A theme park is the certain type of an amusement park which has the concept of a single theme or multiple themes that are somewhat related. Unlikely funfairs that are temporary affairs, theme parks are stationary and larger. They are often divided into sections dedicated each to an individual theme or style of their own. Theme parks provide elaborated mechanical attractions. 

America’s first theme parks appeared in the middle of the 20th century, the first being Claus Land, opened in 1946, Santa's Workshop in 1949, and Disneyland, which saw the light in 1955.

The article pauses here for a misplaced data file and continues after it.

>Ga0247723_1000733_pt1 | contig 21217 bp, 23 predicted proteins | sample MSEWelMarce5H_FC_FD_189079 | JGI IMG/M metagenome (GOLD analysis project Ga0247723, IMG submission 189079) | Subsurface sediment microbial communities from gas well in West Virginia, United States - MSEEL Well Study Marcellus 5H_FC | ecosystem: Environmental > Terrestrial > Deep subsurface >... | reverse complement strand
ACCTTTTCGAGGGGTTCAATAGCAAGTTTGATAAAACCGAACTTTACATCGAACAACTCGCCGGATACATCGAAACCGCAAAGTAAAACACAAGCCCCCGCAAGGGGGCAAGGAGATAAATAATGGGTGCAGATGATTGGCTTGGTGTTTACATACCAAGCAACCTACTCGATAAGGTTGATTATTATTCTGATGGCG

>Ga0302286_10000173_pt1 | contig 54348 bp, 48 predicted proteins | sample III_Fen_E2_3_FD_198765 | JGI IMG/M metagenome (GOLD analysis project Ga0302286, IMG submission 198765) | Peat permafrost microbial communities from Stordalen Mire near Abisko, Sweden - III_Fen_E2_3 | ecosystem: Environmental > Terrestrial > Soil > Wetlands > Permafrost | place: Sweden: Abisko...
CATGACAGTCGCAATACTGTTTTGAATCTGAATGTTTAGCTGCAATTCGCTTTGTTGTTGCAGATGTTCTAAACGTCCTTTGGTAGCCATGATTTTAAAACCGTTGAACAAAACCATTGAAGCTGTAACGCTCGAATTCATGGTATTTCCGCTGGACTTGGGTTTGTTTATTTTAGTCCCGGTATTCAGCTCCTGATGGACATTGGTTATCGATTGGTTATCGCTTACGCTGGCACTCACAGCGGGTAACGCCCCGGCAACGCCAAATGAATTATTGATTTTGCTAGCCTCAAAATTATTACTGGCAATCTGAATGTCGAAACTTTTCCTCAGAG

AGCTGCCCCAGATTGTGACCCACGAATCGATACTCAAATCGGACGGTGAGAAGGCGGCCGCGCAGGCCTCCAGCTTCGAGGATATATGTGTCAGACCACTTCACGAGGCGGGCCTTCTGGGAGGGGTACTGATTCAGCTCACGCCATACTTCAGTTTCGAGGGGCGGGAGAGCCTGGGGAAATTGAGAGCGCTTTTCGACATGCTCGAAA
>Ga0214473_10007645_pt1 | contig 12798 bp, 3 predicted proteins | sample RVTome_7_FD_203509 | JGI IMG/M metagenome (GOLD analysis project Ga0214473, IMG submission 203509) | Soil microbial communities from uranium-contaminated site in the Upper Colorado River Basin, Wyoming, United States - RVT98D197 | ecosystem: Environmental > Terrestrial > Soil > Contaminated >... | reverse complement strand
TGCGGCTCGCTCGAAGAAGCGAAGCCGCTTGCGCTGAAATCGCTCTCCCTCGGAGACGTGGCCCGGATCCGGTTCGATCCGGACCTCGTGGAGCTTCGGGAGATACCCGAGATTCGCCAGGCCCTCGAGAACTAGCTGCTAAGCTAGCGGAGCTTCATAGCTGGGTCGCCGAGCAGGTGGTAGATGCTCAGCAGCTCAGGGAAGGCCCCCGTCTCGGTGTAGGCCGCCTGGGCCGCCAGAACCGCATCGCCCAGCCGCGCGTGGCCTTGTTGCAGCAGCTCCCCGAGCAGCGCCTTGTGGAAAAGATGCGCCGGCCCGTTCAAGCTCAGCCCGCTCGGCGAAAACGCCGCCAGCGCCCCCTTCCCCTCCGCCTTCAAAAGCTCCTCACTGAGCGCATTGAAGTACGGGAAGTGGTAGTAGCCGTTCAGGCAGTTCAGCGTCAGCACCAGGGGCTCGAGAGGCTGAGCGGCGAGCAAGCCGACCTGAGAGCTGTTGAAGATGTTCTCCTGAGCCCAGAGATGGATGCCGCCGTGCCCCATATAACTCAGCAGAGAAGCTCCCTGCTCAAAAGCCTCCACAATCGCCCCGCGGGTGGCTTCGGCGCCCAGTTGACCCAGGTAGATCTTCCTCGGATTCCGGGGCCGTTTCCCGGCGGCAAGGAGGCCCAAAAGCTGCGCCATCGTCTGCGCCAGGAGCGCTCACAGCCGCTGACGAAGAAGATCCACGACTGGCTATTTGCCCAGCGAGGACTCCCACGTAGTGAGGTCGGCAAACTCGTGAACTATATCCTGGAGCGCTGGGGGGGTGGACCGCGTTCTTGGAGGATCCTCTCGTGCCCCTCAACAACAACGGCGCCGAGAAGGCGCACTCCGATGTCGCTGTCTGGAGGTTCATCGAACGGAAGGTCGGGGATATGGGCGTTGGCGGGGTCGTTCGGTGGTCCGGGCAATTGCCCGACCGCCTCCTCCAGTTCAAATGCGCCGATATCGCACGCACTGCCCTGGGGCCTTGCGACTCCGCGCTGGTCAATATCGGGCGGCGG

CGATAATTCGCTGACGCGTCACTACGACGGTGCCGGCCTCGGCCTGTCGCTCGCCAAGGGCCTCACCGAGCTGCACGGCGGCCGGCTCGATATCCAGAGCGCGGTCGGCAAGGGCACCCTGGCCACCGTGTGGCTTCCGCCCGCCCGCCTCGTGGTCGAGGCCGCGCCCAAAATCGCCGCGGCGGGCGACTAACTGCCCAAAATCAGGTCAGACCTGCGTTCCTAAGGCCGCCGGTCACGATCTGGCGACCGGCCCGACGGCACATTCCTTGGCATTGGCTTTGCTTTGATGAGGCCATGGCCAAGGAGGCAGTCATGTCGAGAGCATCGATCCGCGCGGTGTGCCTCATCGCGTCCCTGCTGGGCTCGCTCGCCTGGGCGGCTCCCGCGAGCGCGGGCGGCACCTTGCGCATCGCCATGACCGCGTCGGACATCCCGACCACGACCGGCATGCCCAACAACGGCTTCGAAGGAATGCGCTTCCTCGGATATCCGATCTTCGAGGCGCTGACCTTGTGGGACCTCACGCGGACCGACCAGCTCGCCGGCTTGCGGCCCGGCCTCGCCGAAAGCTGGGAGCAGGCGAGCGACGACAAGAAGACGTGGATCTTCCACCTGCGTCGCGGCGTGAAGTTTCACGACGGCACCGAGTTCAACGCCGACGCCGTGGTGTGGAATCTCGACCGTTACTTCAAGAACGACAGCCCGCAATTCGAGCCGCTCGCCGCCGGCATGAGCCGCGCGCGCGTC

Aside from elaborate entertainment and adrenaline-pumping amusement, some theme parks are built for educational purposes as a way of stimulating learning of facts through more dynamic methods. The Named Epcot park, located in the Walt Disney World Resort and opened in 1982 is considered to be the first one of this kind and its success proves the outstanding idea of the concept for the genre. Theme parks based on animal learning are particularly popular options that also offer enormous learning experiences through actual contact with wildlife in a controlled setting, Sea World is the perfect example of this trend. Theme parks that recreate historical periods such as the Wild West or Medieval times are also quite popular to these days.